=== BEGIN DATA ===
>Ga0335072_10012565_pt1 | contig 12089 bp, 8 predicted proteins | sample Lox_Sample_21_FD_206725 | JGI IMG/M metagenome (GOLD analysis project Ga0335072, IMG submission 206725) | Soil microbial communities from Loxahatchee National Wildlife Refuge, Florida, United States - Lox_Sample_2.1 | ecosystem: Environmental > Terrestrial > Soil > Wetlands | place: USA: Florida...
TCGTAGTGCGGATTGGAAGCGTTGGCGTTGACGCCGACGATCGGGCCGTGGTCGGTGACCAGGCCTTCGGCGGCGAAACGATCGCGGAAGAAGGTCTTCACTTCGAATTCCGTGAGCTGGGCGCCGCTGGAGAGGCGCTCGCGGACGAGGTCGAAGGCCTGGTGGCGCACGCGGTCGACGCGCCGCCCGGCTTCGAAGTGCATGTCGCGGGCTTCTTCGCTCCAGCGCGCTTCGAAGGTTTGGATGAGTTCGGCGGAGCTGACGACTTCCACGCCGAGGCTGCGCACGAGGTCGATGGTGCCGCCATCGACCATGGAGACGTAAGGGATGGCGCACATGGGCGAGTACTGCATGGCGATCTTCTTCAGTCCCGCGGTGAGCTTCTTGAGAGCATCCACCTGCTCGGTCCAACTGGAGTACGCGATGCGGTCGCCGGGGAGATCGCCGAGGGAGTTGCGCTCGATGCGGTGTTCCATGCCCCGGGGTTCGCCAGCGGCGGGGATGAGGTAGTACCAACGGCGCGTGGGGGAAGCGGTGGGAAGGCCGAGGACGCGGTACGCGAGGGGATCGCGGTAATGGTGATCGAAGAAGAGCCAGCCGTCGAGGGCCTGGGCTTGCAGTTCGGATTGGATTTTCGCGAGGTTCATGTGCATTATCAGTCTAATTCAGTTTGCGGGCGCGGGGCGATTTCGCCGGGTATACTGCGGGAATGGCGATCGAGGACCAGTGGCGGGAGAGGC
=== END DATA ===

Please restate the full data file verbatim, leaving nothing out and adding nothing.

>Ga0335072_10012565_pt1 | contig 12089 bp, 8 predicted proteins | sample Lox_Sample_21_FD_206725 | JGI IMG/M metagenome (GOLD analysis project Ga0335072, IMG submission 206725) | Soil microbial communities from Loxahatchee National Wildlife Refuge, Florida, United States - Lox_Sample_2.1 | ecosystem: Environmental > Terrestrial > Soil > Wetlands | place: USA: Florida...
TCGTAGTGCGGATTGGAAGCGTTGGCGTTGACGCCGACGATCGGGCCGTGGTCGGTGACCAGGCCTTCGGCGGCGAAACGATCGCGGAAGAAGGTCTTCACTTCGAATTCCGTGAGCTGGGCGCCGCTGGAGAGGCGCTCGCGGACGAGGTCGAAGGCCTGGTGGCGCACGCGGTCGACGCGCCGCCCGGCTTCGAAGTGCATGTCGCGGGCTTCTTCGCTCCAGCGCGCTTCGAAGGTTTGGATGAGTTCGGCGGAGCTGACGACTTCCACGCCGAGGCTGCGCACGAGGTCGATGGTGCCGCCATCGACCATGGAGACGTAAGGGATGGCGCACATGGGCGAGTACTGCATGGCGATCTTCTTCAGTCCCGCGGTGAGCTTCTTGAGAGCATCCACCTGCTCGGTCCAACTGGAGTACGCGATGCGGTCGCCGGGGAGATCGCCGAGGGAGTTGCGCTCGATGCGGTGTTCCATGCCCCGGGGTTCGCCAGCGGCGGGGATGAGGTAGTACCAACGGCGCGTGGGGGAAGCGGTGGGAAGGCCGAGGACGCGGTACGCGAGGGGATCGCGGTAATGGTGATCGAAGAAGAGCCAGCCGTCGAGGGCCTGGGCTTGCAGTTCGGATTGGATTTTCGCGAGGTTCATGTGCATTATCAGTCTAATTCAGTTTGCGGGCGCGGGGCGATTTCGCCGGGTATACTGCGGGAATGGCGATCGAGGACCAGTGGCGGGAGAGGC